Srey Lin; librarian in a floating school

It is 11 am and the children are leaving their classrooms to go back home. While some walk on a small bamboo bridge to reach the mainland, others board a small boat. Ry Srey Lin is 12 years old and is putting away some books to bring them back to the school principal. The young girl is responsible for the mobile library of Yukunthor primary school, located around the great lake Tonle Sap.

 

Every day as most children from surrounding fishing communities, Srey Lin can hardly reach her floating school (1) built on bamboo sticks to keep the school above water of the Tonle Sap lake. Floating schools like Yukunthor are difficult to get to and students many must travel long distances or take a boat to school.  Floating schools and other hard-to-reach schools are also difficult to access for the Ministry of Education, Youth and Sport (MoEYS) which means these schools frequently are under services and underfunded.

 

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Yukanthor primary school © AEA Cambodia / 2015 / Chin

 

A mobile library, an adapted solution

 

 “If children can’t come to a library, the library should go to them,” explains AEA Cambodia director Samphors Vorn. The installation of mobile libraries has been designed to assist the MoEYS to provide quality education for all children in Cambodia. The mobile library’s small size makes it perfectly adapted to the context of floating schools because is easy to maintain and move from one classroom to another.

 

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Srey Lin; the young librarian © AEA Cambodia / 2015 / Chin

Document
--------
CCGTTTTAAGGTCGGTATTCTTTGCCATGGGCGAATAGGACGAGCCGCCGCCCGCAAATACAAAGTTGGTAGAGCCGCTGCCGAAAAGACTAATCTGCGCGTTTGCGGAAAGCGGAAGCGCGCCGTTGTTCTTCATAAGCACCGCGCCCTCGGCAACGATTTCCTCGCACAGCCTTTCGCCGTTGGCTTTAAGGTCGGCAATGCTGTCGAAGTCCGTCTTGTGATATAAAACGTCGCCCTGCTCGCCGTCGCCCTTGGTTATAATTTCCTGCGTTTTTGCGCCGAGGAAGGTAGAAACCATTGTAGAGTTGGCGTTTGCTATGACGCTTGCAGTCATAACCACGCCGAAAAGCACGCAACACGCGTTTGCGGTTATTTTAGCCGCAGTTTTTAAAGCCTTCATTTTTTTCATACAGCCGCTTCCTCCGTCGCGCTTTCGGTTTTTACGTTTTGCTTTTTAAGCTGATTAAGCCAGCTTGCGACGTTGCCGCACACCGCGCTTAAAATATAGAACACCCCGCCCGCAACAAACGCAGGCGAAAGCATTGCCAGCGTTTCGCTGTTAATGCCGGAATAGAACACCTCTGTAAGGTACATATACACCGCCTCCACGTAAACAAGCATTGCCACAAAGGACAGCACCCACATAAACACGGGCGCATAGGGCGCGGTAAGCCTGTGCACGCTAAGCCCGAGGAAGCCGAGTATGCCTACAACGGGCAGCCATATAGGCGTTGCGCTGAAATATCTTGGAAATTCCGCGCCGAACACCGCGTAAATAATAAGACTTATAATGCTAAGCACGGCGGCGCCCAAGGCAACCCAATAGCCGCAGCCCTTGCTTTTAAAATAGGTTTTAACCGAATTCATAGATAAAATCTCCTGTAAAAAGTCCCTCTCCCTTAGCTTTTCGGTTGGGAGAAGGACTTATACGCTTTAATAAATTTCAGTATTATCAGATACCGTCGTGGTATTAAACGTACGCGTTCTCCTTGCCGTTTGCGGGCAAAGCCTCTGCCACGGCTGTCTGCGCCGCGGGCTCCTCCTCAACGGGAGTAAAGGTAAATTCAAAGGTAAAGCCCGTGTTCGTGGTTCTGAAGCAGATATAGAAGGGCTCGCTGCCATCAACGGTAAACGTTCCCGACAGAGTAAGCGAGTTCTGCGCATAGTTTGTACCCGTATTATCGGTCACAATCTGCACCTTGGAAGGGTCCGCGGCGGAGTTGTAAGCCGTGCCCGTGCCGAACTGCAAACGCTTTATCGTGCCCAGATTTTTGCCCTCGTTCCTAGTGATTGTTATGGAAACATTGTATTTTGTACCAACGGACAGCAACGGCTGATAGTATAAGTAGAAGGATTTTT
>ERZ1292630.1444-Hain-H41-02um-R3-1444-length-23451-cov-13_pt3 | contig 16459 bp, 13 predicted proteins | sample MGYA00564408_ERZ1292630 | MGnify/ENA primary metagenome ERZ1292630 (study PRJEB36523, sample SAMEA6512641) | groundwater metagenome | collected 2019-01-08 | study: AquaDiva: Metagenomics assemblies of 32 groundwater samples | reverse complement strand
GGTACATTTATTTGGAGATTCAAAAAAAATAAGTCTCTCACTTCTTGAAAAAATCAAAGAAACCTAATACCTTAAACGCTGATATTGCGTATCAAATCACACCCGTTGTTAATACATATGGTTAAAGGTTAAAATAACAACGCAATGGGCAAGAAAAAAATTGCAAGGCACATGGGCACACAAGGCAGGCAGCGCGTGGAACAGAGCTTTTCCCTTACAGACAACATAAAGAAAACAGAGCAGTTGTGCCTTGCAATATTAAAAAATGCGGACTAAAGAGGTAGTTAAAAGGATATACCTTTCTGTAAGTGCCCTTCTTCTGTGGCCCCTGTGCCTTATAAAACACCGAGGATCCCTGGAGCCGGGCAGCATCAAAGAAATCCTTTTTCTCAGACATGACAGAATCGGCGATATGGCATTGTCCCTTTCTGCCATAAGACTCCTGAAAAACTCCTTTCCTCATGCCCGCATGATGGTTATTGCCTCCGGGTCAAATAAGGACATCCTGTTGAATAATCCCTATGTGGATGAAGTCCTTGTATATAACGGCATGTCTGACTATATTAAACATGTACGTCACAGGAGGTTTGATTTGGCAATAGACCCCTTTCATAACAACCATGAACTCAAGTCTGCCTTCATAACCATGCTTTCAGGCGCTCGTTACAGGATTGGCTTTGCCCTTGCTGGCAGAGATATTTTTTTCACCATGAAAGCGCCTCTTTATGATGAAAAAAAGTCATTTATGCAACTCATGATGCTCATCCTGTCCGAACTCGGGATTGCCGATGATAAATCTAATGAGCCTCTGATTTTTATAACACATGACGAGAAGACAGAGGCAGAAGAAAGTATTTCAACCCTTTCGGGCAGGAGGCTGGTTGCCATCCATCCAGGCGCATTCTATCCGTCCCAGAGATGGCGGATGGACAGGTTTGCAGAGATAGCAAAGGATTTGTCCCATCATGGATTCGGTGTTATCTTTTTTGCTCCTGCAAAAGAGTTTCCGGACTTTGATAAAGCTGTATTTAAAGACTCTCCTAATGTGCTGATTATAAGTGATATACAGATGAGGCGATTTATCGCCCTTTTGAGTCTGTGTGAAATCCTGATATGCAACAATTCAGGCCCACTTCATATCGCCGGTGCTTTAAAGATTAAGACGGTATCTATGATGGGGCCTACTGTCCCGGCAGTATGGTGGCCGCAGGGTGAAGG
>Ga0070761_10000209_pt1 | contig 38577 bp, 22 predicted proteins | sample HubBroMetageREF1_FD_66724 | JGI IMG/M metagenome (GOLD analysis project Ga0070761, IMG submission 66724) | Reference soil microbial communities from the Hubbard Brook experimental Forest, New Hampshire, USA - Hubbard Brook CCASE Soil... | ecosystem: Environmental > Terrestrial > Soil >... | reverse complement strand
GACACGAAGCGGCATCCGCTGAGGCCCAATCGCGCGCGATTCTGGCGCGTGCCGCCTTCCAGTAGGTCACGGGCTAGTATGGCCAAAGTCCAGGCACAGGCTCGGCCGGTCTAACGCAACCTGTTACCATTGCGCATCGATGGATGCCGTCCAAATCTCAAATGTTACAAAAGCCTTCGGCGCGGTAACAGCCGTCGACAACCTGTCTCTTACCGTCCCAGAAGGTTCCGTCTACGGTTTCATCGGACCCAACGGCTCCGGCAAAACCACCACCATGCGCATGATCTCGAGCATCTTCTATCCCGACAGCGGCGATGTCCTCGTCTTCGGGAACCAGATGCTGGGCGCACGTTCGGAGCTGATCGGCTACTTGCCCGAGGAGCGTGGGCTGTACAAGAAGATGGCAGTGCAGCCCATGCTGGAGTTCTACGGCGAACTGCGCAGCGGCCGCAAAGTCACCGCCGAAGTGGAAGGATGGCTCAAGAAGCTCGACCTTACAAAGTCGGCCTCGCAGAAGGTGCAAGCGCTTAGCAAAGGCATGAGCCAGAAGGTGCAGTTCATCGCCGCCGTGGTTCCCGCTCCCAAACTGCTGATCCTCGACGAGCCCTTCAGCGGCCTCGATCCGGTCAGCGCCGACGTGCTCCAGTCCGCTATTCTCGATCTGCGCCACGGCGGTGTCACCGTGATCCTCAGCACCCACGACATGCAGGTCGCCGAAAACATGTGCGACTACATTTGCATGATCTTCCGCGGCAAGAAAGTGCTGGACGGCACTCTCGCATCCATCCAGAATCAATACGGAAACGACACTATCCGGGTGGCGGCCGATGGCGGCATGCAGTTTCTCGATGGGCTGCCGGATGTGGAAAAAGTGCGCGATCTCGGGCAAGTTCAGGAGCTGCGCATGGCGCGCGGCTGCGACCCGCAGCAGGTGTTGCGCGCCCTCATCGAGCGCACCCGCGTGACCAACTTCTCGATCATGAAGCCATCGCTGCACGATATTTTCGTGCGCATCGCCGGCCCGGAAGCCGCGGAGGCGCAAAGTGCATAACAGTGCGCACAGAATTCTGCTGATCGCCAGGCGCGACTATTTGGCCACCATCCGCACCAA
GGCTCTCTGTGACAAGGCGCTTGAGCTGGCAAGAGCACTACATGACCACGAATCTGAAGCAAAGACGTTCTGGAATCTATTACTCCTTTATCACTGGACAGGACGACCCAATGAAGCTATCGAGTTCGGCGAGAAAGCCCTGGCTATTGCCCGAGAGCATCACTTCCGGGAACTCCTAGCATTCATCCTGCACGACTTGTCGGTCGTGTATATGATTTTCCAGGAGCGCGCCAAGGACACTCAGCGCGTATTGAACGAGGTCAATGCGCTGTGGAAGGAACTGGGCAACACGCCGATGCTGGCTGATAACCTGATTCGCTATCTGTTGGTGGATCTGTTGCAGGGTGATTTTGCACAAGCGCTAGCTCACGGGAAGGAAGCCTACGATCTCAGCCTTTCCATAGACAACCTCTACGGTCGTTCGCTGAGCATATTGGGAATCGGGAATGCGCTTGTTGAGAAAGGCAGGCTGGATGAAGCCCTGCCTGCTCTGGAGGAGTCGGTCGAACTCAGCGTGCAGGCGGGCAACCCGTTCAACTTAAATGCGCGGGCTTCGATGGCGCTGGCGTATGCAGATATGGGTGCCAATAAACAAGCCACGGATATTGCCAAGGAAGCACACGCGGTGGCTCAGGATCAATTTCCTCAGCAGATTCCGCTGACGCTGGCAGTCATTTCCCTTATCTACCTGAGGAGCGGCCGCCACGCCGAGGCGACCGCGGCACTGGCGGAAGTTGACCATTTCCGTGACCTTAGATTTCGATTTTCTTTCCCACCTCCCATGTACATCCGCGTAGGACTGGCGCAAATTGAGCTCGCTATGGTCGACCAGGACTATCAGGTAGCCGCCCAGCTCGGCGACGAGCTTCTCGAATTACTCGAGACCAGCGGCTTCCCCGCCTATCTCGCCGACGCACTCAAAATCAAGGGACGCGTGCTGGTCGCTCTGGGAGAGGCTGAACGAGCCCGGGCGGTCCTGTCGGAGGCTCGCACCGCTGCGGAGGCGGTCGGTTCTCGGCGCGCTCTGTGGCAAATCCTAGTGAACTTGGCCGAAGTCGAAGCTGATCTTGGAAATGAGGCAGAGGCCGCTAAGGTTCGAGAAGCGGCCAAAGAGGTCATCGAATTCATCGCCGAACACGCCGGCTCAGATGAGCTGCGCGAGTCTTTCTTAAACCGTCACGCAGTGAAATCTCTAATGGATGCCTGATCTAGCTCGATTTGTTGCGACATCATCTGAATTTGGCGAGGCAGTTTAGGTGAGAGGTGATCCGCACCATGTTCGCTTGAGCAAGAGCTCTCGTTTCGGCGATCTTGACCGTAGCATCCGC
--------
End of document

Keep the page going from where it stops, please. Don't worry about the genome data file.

Every day at break times, Srey Lin moves the mobile library from classroom to classroom so that all 142 students can borrow books. Although she is still very young Srey Lin is a very active and serious librarian. Her role is important because she facilitates reading activities and manages the library to avoid the loss of books. At the end of playtime, she picks up all books. If a book is missing, she refers to the class representative to get it back.

 

“The library has given the children not just a place to read and learn but an official setting for playtime. Play is crucial in developing creativity and intelligence,” added Samphors Vorn. The children also enjoy this time and rush to the mobile library at every opportunity. Between classes, during lunch and after school, they come running in, laughing and chatting, to pull out magazines, books, toys and games.

 

Addressing absenteeism

 

The mobile library addresses one of the main obstacles currently preventing many of these students from reaching secondary school; teacher and student absenteeism. especially during the fishing season from January to March. “Since we have the mobile library, [the] children come to school, even during the fishing season. At the end of the day, teachers start reading tales and legends. They promise children that they will know the end of the story if they come back to school the next day!” says the school director with a smile. “They love books with pictures. It is more fun to learn new vocabulary when looking at drawings. It improves children’s concentration.”

 

For Srey Lin, the library is not only an incentive for her to go school, it is about building her future. “I love reading! Being a librarian gives me the opportunity to read many books. I especially like reading legends. Now, I know them by heart and I tell stories to my friends and family. I can see I have improved in reading and I gained knowledge,” she says. In the future, Srey Lin’s dream is to study abroad and become a teacher.

 

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The mobile library looks like a shelve on wheels that contains many books and reading materials

© AEA Cambodia / 2015 / Chin

 

(1) Floating schools are designed to fight floods. Considered as one of the most hazard-prone countries in Southeast Asia, Cambodia regularly faces natural disasters mainly floods. (UNDP) In 2013, floods killed 188 people and affected more than 1.7 million. (Floods Humanitarian Response Forum, Situation Report, November 2013)